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Viewpoint: AI Says I Have a 12% Chance of Succeeding at My Job

Neurological pattern matching vets job applicants, but how well?

A woman is working on a computer in an office.

​According to artificial intelligence (AI), I have only a 12 percent chance of making it one year as a writer. Having been a writer for the last 25, I'm not too concerned. 

If you're applying for work at Unilever or Accenture, though, you might want to be. Frida Polli, Ph.D., CEO and cofounder of Pymetrics, says it and other companies use Pymetrics' online, neuroscientific AI tests to predict applicants' job success. 

Pymetrics offers 12 cognitive exercises; they are the same whether you as an individual are testing your career skills or an employer is looking for applicants that would be good matches for job needs and company culture. One of the exercises is a round of solitaire. Two ask how much money you'd give a stranger, knowing you might not get it back. In another exercise, you click arrows as images flash on a screen: Right if the picture's black or blue, left if it's red. Pymetrics compares your results to a control group of successful existing employees, and voila! A strong match means you're one step closer to the job. 

But if your neurological processes and those of existing staff don't sync, it's bad news. "[O]nce we go in and look at high-performing individuals … different traits come to the surface for different roles at different companies," Polli said. The system uses your test performance to generate a list of career matches ranked by percentage of how likely you are to remain in each position for more than a year. The fewer trait matches, the lower your percentile chance. 

According to Polli, each corporation uses results differently.  Accenture marketing manager Sam Hyland says the company uses Pymetrics' predictive modeling in multiple ways, but he declined to elaborate. Unilever did not respond to a request for interview, but Polli says the company has used Pymetrics as a campus-level recruitment screening in the past two years. "We're doing a fit match," Polli explained. "We're telling someone, both the individual and the company, 'Hey, the fit is strong,' or 'The fit is medium,' or 'The fit is weak.' " 

Pymetrics also says it aids in diverse hiring by removing race and gender identifiers from the selection process, providing analysis based strictly on candidates' brains. 

But predictive modeling helped create corporate America's diversity problem. Certain companies limited their definition of success to existing employees, then—consciously or subconsciously—restricted job offers to those who looked just like them. I didn't test like the writers from Pymetrics' control group, but I have been one my entire adult life, despite that 12 percent match.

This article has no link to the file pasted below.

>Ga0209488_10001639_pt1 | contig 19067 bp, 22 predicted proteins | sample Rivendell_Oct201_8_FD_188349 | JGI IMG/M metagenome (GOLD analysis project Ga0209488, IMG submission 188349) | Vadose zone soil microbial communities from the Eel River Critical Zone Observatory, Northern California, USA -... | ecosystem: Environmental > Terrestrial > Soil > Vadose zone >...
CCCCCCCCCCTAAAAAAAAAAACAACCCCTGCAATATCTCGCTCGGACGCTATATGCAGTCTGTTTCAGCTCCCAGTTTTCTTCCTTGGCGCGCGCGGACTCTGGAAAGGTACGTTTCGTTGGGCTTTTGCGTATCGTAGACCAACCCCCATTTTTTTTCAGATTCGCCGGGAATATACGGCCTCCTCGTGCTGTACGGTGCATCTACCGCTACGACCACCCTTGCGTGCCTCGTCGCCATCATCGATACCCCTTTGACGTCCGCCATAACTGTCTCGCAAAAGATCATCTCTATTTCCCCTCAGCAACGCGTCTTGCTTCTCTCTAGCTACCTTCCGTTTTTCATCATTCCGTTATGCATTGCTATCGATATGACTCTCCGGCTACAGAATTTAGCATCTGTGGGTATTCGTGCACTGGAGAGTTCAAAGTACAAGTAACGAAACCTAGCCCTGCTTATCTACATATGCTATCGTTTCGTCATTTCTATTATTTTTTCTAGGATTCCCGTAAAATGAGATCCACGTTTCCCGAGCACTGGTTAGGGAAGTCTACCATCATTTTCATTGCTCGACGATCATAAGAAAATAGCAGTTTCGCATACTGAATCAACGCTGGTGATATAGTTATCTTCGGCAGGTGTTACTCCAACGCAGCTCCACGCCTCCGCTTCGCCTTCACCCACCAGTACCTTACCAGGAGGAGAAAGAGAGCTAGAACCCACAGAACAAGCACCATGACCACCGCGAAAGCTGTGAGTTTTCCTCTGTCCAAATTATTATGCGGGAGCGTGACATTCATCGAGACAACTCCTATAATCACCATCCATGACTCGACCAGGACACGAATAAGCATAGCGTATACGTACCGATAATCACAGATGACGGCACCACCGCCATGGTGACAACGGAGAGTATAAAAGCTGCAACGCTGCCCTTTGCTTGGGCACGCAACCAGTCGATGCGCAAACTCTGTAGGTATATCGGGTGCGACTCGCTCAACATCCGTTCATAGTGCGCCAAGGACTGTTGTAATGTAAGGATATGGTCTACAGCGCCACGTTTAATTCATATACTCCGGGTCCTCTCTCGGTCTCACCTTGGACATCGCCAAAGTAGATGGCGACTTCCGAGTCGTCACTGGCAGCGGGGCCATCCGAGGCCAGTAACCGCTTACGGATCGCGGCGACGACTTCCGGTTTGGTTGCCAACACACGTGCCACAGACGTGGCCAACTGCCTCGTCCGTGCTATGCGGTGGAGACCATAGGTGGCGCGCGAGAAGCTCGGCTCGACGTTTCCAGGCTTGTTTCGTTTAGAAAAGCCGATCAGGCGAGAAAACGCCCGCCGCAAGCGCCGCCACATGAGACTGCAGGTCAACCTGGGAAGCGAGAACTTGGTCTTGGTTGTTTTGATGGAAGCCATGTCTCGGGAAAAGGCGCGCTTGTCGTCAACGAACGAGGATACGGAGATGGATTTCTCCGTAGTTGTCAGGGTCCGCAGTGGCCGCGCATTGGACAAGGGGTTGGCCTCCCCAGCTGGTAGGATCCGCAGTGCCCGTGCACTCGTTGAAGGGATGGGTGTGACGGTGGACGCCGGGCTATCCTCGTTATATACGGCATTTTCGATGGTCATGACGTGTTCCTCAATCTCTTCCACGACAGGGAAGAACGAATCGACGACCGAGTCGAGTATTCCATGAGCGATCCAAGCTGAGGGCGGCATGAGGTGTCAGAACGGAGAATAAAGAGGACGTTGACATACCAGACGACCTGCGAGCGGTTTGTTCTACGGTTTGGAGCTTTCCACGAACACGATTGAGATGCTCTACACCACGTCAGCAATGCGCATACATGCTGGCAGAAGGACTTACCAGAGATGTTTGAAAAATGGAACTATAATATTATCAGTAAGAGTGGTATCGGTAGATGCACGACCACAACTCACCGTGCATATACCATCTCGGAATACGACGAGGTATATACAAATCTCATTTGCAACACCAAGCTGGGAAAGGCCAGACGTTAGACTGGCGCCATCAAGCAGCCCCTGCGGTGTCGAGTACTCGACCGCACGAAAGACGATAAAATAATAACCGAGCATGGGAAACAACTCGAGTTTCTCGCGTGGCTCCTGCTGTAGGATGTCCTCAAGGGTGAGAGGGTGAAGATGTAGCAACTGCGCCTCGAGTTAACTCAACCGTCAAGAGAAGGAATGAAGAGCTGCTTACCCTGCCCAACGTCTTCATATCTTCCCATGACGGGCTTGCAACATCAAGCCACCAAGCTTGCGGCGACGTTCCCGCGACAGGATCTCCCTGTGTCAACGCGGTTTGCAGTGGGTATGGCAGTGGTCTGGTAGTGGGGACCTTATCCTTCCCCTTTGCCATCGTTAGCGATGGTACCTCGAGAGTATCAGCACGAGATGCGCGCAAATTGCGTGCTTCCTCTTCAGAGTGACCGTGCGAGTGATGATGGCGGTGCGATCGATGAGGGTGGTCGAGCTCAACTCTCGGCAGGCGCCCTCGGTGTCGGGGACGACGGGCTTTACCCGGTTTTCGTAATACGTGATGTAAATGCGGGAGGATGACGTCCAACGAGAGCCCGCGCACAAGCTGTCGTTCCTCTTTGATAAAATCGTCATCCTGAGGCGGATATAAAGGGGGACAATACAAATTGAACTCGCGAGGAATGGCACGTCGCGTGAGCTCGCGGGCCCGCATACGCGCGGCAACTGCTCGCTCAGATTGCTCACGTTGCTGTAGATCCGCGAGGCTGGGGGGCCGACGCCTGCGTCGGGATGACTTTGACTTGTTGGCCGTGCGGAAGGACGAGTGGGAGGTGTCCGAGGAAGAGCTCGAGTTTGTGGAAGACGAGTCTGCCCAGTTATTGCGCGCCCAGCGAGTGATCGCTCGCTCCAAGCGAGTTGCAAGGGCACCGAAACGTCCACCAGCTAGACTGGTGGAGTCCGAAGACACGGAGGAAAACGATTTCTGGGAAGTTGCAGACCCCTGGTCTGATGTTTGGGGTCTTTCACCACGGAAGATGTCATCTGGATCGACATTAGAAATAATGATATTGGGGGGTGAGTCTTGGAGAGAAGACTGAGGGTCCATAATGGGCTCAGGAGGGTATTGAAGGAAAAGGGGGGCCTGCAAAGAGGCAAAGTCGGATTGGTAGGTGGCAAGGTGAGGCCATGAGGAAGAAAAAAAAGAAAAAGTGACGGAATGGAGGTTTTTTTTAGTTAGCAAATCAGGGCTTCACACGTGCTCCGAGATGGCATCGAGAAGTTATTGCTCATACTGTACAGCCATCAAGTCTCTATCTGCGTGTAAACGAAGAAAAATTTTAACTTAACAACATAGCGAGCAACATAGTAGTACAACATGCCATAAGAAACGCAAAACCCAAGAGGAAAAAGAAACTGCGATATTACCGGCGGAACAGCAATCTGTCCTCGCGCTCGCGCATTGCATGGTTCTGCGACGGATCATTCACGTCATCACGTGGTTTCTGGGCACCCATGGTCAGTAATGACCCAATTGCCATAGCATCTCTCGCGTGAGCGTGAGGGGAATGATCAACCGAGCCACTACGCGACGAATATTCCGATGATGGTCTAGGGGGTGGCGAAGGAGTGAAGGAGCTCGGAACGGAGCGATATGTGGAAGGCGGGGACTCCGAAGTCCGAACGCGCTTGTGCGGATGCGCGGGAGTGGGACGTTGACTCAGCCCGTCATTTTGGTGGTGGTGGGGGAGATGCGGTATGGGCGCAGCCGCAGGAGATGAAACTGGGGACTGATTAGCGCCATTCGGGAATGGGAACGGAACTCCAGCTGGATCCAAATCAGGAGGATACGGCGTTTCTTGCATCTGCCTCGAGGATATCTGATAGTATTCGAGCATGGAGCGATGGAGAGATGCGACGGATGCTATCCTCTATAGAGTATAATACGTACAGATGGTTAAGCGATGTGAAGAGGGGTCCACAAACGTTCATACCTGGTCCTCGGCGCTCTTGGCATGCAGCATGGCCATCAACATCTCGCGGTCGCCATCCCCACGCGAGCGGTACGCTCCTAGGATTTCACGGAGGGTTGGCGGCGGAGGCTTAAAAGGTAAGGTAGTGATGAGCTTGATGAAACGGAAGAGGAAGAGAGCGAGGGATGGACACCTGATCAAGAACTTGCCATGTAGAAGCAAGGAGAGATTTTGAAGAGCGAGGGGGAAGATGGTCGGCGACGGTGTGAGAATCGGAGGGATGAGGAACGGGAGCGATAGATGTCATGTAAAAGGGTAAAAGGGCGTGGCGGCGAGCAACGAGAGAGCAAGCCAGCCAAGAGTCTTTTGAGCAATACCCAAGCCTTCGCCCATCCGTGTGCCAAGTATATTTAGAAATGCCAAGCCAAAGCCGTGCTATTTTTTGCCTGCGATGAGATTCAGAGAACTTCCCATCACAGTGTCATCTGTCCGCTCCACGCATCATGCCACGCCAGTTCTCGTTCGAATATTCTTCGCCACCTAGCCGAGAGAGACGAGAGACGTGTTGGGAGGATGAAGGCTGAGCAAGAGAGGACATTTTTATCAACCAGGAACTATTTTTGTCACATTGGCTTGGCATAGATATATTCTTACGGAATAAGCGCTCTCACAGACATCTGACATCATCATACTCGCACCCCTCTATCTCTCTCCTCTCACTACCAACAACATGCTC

With questions about the reliability of test results and possible obstacles to diverse hiring, why would companies use AI to screen candidates? Because employee turnover costs businesses so much money, according to Danny Nelms, president of workforce research company Work Institute. Job attrition at U.S. companies adds up to approximately $536 billion per year, he said. According to the Bureau of Labor Statistics' Job Openings and Labor Turnover Survey (JOLTS Report), more Americans left their jobs in October 2017 than have since 2010, with 3.2 million employees quitting that month alone. Nelms says as the economy continues to grow, workers have more options—which translates into more mobility. It's a matter of when—not if—new hires will quit, and it's easy to understand why businesses would invest in tech that promises to predict pre-hire when someone will go. "We have strong correlation with reduced attrition," Polli said, explaining that current clients experience a 14 percent to 60 percent increase in retaining new hires past the first year. 

In this data-driven scramble to screen out the short-timers, how many great hires do corporations miss? Unless I'm applying to be a casino dealer, should my card-playing skills  keep me from getting a job? Other factors are often at play when employees decide to leave an employer. Nelms said 75 percent of turnover stems from something the company—and not the individual—controls. For example, I quit my first journalism job because it paid only $6 an hour. At another, I was sexually harassed by a co-worker who followed me home at night. If the goal is preventing turnover, my neurological makeup may not be the right place for some employers to start. 

"I don't know for sure that we will be able to [prevent turnover] with AI," Nelms said. "One thing that it's almost impossible to predict is how this person is going to interact with the workplace conditions." Plus, "workplace conditions are in a constant state of flux." 

Polli agrees that work environments can be highly individualized: "Because the methodology that we use is very precise, there are certain things that do surface across the same role at different companies. But there's actually a lot of variability as well, and so that's why we strongly believe that it's better to go in and do a custom profile per role per company rather than assuming that, hey, if you're looking for—I don't know—a person in marketing, these are the three things you should look for." 

Terena Bell is a freelance writer in New York City. 

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